Moreover, when they’re apart it’s not a death sentence. Each of the Umbrella siblings has an arc that can at least attempt to stand on its own, and The Umbrella Academy has a very good hand for montage-ing its way through developments which other shows might linger on for the full hour. Robert Sheehan, a rare treat anyway, is the standout here, and would be earning his fee with that mangled version of the parable of the scorpion and the frog alone.
However, this is very much in a first-among-equals sense, a concept which, hearteningly, they’re coming round to in-universe as well. Even Ellen Page, the only real weak link despite her top billing, finds herself in a far less self-indulgent role than the first go-round. This, incidentally, is another strongly Dirk Gently aspect – as that show went on it assembled its own charming pseudo-family of misfits.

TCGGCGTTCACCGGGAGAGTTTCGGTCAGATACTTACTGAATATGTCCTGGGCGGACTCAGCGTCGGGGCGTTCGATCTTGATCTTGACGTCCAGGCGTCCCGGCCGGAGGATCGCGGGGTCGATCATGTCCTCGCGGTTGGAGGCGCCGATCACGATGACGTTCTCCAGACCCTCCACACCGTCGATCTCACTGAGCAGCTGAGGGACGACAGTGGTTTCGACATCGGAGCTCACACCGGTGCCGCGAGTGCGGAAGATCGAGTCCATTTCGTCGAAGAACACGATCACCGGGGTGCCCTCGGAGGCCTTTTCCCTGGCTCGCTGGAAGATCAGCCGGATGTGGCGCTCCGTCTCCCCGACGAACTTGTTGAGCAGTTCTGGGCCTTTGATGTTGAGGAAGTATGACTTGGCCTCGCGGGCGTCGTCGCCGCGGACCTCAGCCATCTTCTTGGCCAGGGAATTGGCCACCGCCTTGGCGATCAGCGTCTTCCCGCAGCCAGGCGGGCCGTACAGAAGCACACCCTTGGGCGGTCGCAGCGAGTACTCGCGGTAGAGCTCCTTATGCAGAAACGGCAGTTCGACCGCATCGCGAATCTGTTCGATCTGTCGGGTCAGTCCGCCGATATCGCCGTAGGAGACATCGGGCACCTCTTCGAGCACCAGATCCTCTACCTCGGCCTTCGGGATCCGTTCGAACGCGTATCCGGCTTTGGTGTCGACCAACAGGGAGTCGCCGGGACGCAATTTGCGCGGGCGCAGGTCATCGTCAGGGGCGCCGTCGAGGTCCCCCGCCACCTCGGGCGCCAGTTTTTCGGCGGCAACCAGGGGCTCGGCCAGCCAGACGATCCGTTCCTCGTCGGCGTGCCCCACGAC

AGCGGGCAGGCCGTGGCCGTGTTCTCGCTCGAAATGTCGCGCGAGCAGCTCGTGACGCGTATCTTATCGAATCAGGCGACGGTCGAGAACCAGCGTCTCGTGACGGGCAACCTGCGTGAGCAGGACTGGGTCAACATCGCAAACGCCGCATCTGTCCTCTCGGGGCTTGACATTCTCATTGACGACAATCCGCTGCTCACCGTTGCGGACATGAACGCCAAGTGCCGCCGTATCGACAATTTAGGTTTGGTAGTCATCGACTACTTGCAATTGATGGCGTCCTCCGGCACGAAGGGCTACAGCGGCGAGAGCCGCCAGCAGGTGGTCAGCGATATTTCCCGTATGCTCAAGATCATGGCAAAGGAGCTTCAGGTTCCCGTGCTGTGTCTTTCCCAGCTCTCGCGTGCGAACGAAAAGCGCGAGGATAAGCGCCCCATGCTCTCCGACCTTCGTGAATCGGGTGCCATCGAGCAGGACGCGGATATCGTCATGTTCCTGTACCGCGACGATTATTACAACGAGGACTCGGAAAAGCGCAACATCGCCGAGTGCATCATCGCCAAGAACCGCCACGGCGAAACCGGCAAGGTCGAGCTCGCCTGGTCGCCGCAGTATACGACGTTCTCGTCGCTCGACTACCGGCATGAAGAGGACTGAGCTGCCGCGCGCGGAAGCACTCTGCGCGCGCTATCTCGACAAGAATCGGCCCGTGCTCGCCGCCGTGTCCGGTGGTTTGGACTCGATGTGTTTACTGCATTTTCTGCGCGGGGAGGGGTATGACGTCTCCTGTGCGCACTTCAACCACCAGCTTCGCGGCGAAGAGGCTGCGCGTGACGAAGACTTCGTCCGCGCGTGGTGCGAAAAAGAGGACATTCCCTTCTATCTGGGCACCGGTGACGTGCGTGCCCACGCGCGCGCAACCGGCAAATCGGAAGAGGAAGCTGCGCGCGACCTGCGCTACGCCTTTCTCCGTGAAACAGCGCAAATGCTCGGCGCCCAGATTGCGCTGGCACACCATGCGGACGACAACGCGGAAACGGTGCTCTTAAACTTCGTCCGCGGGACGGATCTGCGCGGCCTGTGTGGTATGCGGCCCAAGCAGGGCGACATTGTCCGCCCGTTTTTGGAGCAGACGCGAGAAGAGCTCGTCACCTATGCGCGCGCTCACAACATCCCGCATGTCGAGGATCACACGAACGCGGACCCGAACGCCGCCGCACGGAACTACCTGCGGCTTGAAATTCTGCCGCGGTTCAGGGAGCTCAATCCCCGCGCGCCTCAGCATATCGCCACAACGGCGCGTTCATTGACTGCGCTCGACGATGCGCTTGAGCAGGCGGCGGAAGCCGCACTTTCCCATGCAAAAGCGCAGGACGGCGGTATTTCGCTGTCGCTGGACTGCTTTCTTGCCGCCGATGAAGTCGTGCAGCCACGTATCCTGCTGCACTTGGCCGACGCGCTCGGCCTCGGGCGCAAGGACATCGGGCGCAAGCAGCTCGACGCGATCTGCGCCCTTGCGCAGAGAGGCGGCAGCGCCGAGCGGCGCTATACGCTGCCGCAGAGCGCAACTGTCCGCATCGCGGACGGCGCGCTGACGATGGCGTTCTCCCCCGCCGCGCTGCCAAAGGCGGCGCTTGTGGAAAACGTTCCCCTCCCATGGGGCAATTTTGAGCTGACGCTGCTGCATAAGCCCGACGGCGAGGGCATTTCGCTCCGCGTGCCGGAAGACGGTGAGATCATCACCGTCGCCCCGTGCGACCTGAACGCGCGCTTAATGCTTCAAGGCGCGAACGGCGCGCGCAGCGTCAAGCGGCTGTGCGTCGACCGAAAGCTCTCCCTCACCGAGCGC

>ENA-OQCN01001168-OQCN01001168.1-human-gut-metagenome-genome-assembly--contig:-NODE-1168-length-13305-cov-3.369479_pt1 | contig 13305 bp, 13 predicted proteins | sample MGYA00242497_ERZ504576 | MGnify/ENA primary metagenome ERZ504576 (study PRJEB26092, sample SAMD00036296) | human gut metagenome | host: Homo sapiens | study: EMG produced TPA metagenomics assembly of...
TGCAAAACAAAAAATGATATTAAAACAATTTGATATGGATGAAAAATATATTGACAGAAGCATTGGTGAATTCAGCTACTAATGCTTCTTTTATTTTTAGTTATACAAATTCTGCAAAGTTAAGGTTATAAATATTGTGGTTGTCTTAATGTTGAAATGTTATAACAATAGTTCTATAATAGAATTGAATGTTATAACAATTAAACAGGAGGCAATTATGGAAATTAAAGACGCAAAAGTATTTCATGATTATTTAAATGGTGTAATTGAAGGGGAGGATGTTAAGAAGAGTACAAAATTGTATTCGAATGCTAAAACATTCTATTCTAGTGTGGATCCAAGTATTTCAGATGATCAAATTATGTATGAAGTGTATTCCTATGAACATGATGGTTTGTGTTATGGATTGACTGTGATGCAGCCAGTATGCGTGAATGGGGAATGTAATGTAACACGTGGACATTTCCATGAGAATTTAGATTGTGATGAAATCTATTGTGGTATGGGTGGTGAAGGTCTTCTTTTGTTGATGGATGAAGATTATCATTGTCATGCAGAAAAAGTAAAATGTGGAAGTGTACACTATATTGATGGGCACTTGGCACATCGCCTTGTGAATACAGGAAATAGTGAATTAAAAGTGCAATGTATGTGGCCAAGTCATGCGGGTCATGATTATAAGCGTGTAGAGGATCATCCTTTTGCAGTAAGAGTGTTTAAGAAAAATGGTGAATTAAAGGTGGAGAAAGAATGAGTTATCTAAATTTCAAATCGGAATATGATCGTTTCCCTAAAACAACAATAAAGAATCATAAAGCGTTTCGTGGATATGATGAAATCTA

Perhaps the biggest advantage of the story skipping backwards in time is that it lets Colm Feore’s Sir Reginald Hargreeves – or Daddy Umbrella, if you prefer – get into the mix without resorting to shameless flashbacks. He takes on what seems to be significantly more screentime here, which means more time for him to be a cut-glass, stick-up-his-ass awful father. Similarly, Kate Walsh’s unnamed time-assassin handler gets her role beefed up quite a bit – as well as her outfits, which seem to be what’s really going mad with power here, hovering between evil Mary Poppins and pre-Revolutionary French decadence.